A Norfolk farmer with a "forensic" approach to soil health has been crowned the nation's Sustainable Farmer of the Year.

Mark Means, of JS Means at Terrington near King's Lynn, won the title at the British Farming Awards.

He was praised for making soil improvement the main priority at his family's farm, and for integrating environmental management practices into its arable and vegetable production.

Eastern Daily Press: Mark Means (centre) from Terrington near King's Lynn, won the Sustainable Farmer of the Year title at the British Farming AwardsMark Means (centre) from Terrington near King's Lynn, won the Sustainable Farmer of the Year title at the British Farming Awards (Image: British Farming Awards)

“If I improve the soil and the environment, the farm will give back,” he said. “This asset is our income provider. Looking after this is my main priority with all my decisions.”

Efficiency is another key focus to reduce the carbon's footprint, and Mr Means added that incorporating more sustainable practices has helped boost both soil health and commercial profitability.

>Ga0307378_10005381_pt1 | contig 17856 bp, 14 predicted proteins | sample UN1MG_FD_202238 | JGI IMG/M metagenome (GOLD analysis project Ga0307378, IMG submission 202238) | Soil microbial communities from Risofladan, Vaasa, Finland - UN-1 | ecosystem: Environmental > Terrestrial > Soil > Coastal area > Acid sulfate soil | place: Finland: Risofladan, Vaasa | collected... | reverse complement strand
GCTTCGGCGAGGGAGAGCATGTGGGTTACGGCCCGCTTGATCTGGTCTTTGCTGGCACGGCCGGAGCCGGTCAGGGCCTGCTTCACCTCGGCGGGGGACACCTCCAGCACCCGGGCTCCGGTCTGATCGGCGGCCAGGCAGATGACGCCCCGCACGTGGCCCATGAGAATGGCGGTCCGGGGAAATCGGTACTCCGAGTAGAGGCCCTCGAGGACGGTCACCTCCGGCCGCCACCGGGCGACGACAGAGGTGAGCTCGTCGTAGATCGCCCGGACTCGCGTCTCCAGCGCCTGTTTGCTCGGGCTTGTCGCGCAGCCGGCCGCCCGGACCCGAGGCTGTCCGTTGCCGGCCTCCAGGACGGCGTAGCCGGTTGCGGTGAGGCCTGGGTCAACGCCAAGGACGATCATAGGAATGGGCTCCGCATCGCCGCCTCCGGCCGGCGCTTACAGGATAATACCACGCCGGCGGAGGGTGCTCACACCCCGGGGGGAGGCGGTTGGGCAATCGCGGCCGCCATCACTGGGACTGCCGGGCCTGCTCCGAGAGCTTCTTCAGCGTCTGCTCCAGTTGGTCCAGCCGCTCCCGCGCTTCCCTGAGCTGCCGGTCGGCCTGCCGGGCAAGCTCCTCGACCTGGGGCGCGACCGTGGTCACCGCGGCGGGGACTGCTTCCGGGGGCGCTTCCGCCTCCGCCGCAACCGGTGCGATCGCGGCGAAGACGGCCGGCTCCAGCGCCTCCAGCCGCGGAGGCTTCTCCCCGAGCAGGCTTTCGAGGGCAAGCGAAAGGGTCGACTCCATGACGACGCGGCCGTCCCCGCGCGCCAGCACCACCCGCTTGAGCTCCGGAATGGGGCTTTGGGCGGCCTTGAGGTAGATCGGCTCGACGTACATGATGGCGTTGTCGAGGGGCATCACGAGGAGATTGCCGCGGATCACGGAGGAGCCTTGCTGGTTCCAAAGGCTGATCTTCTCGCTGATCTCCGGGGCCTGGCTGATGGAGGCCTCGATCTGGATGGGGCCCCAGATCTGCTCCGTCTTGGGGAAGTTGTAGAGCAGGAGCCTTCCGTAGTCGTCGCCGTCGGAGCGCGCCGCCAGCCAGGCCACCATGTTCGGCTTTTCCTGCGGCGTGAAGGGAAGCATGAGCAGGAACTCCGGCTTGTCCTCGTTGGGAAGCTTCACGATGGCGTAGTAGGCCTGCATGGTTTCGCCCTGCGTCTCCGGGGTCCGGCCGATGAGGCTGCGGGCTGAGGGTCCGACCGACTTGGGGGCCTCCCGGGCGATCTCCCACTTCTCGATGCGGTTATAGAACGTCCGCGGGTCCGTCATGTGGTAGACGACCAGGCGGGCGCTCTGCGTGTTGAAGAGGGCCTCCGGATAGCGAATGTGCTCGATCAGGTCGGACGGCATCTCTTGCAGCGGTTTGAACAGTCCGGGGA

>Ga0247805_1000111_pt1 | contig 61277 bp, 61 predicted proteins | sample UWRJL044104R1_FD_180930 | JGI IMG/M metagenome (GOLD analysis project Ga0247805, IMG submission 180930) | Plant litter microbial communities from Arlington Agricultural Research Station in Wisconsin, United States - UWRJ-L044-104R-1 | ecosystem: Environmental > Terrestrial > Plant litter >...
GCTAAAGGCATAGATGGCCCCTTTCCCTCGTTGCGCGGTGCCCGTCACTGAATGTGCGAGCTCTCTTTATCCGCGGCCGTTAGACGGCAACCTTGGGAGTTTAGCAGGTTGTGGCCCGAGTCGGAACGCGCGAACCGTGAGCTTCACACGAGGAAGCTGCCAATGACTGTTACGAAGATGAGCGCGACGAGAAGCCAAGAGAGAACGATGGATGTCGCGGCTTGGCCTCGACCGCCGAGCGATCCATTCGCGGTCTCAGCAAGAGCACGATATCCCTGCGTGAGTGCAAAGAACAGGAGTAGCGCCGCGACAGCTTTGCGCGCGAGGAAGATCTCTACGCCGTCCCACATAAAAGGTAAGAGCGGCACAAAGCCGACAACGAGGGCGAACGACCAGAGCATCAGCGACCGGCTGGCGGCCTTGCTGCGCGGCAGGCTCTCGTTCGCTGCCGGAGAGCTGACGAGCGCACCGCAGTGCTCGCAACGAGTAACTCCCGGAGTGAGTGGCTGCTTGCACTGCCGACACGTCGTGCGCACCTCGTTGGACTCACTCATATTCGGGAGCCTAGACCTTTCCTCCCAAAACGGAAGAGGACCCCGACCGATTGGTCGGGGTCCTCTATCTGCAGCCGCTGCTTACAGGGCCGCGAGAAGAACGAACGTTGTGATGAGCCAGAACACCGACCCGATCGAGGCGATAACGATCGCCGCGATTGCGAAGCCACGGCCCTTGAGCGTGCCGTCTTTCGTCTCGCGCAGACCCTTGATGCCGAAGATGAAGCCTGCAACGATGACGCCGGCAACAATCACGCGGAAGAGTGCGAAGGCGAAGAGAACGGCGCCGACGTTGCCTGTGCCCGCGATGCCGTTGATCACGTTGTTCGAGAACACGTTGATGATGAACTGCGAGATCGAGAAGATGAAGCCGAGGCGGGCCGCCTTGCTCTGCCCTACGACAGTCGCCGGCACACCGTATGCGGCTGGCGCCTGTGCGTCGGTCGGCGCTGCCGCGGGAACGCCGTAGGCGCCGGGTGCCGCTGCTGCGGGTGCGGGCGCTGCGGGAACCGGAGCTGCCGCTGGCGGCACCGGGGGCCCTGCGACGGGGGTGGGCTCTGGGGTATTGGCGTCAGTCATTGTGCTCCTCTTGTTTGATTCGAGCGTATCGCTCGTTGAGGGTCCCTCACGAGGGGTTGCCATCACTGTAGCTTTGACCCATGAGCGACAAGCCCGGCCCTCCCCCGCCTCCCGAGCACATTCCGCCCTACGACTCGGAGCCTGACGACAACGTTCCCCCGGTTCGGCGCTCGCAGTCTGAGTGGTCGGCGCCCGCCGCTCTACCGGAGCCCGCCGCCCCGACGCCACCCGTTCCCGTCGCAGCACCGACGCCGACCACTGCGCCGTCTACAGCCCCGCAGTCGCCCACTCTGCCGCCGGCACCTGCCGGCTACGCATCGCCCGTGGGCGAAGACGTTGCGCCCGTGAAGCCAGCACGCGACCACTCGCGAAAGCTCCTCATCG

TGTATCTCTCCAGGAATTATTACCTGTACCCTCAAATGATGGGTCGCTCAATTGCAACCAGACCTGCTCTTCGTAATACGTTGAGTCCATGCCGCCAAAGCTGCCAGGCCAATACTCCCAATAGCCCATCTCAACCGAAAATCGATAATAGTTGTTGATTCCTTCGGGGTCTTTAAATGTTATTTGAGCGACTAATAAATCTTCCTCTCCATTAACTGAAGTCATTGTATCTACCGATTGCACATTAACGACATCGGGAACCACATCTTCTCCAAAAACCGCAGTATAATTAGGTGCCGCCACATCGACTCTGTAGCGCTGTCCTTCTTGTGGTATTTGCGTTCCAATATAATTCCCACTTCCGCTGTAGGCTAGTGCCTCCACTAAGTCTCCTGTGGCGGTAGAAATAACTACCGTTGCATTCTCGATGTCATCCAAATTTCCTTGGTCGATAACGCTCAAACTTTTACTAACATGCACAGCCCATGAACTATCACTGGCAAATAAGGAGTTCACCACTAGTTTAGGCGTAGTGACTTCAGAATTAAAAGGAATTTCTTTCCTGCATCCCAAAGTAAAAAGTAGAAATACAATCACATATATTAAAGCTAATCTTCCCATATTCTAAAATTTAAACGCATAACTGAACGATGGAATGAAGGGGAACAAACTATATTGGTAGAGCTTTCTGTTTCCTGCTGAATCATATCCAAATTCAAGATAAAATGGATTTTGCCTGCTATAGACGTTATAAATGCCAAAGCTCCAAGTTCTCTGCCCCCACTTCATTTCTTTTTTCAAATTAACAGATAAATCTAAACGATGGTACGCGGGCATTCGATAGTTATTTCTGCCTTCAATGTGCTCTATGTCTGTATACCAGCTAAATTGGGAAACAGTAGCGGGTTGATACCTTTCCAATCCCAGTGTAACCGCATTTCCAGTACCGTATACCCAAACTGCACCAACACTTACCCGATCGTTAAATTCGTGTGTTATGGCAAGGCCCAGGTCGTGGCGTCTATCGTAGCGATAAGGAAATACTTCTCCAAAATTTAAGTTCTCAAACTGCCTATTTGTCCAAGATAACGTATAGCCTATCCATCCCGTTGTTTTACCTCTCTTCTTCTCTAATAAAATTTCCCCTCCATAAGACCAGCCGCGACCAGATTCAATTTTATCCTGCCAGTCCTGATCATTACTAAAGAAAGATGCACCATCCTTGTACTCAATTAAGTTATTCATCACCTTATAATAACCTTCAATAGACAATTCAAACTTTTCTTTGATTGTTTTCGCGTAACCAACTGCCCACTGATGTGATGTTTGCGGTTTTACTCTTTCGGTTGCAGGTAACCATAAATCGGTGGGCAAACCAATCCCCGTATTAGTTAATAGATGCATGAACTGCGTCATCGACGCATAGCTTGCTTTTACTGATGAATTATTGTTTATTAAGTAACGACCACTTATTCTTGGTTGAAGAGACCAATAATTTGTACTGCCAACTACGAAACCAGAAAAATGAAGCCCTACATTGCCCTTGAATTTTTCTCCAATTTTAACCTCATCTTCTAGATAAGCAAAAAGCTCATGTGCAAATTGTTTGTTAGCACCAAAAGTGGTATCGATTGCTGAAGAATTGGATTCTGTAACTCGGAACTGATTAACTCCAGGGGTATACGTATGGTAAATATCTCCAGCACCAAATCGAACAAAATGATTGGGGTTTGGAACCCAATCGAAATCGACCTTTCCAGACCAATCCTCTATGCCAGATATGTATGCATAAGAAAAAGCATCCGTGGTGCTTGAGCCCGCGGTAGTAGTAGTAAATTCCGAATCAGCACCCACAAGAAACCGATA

He was described as "an investigator" who is "always looking for new ideas to continue improving the farm but was careful not to jump on bandwagons, researching opportunities forensically before moving forward".

He is currently experimenting with cover crops in potato fields in a bid to suppress pests such as wireworm and slugs - but he is taking a cautious approach by trialling it on small areas first.

“I would rather have the science there,” he said.

The farm has held the Leaf Marque environmental certification since 2002, and carries out carbon auditing using the Cool Farm model.

“I want to see our efforts increase biodiversity," said Mr Means. "Tree sparrows, bumblebees and marsh harriers are all targets for our farm to encourage more.”

Alongside the farming operation, the farm has invested in energy generation and battery storage, which has paid dividends in a climate of escalating energy prices.

Awards judges said they were impressed by Mr Means’ passion for the farm and dedication to sustainability.

"Sustainability was clearly embedded throughout the business and he was using sustainability metrics to drive the business forward," they said.

The judges also praised his willingness to engage with the industry and share knowledge.

The awards were organised by Farmers Guardian magazine and sponsored by Morrisons supermarket.

After receiving his trophy, Mr Means said: "It’s an award for everyone who works for me and has a passion for the soil and crops."